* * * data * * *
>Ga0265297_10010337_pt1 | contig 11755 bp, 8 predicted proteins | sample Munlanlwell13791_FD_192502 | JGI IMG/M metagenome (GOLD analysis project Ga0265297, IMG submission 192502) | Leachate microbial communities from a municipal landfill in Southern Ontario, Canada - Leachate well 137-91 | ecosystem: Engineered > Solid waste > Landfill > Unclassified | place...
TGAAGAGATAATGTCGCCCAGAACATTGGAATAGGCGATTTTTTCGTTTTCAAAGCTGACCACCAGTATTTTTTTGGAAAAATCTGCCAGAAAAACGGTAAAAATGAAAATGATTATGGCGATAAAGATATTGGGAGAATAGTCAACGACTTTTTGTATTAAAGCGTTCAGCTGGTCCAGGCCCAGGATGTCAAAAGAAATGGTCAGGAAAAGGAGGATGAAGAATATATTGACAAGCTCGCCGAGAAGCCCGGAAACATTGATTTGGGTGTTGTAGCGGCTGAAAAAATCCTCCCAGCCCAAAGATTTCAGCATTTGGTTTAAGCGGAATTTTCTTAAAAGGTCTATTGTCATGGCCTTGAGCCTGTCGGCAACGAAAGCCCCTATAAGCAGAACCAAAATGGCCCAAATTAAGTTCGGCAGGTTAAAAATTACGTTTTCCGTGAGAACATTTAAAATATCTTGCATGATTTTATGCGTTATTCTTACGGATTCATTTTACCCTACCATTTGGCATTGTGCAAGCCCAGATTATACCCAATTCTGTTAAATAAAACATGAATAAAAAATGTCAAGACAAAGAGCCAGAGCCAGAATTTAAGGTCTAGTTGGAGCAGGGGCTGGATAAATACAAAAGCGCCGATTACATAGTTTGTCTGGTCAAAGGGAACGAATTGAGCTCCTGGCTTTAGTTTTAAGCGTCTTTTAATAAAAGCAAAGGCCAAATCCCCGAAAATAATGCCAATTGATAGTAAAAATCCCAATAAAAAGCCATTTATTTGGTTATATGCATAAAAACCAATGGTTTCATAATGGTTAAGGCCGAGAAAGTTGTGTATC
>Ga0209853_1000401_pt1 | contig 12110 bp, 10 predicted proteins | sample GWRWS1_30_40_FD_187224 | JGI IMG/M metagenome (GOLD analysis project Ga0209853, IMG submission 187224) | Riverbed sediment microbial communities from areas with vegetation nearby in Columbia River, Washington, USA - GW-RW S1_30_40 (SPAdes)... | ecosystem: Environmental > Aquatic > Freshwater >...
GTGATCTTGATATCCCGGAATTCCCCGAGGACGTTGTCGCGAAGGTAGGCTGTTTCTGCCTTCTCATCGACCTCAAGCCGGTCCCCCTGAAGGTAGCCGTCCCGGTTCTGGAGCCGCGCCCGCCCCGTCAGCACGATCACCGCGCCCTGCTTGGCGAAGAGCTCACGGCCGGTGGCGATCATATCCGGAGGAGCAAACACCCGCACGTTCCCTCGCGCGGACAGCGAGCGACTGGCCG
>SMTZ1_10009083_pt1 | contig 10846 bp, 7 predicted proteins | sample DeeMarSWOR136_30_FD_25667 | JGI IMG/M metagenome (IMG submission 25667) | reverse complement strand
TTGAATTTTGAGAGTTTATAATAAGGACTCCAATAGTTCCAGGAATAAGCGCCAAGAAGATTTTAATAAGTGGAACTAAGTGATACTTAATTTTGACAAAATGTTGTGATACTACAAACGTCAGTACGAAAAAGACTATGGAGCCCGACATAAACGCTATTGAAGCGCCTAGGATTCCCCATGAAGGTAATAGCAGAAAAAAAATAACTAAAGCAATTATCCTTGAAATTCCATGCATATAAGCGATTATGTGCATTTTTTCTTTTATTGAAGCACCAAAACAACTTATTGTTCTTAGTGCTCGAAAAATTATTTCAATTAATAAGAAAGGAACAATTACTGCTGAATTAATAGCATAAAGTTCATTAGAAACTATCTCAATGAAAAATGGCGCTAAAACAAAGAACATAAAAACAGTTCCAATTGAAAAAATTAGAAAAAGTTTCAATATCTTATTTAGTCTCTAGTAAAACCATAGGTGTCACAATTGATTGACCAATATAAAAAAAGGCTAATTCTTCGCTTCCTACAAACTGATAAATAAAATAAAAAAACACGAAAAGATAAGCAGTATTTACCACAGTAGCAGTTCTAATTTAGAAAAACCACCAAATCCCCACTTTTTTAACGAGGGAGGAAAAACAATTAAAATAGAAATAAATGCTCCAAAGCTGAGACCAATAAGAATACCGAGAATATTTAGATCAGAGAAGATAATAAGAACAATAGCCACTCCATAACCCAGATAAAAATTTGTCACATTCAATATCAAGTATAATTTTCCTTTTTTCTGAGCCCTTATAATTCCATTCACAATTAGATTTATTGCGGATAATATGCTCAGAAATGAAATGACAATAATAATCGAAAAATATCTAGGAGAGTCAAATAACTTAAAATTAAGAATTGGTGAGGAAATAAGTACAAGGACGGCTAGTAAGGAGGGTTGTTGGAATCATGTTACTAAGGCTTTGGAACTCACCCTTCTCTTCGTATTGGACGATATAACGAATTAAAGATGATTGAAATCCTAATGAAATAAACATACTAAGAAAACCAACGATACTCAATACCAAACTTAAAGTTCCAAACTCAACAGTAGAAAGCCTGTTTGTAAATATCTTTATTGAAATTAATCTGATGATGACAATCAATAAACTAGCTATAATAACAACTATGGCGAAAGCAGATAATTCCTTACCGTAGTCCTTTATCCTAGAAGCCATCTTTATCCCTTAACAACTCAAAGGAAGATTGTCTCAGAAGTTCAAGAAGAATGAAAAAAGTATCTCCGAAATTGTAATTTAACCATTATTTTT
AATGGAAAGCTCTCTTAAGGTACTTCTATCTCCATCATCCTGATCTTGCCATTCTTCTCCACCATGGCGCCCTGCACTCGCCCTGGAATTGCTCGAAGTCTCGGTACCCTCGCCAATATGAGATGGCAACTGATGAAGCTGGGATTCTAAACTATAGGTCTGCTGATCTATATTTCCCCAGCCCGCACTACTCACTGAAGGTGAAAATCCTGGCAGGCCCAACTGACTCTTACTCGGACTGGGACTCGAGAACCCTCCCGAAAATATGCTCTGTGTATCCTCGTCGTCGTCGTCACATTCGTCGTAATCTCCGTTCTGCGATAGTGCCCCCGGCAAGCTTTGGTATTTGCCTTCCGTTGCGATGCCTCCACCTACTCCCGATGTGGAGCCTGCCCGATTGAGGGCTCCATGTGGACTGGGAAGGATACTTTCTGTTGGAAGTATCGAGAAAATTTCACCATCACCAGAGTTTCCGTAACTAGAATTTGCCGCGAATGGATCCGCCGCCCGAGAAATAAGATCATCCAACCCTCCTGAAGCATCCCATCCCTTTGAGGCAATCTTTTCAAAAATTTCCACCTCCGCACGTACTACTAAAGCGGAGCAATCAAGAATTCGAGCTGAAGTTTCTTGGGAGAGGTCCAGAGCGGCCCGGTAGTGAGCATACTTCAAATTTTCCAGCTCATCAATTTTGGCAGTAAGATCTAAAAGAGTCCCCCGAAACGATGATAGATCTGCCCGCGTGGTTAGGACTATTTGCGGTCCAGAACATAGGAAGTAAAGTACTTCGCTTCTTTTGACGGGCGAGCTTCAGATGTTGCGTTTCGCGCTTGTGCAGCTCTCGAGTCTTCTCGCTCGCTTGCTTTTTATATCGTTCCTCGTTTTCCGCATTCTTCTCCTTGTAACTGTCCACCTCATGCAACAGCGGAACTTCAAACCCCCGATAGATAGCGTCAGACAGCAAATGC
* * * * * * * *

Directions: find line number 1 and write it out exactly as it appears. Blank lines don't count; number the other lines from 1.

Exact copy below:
>Ga0265297_10010337_pt1 | contig 11755 bp, 8 predicted proteins | sample Munlanlwell13791_FD_192502 | JGI IMG/M metagenome (GOLD analysis project Ga0265297, IMG submission 192502) | Leachate microbial communities from a municipal landfill in Southern Ontario, Canada - Leachate well 137-91 | ecosystem: Engineered > Solid waste > Landfill > Unclassified | place...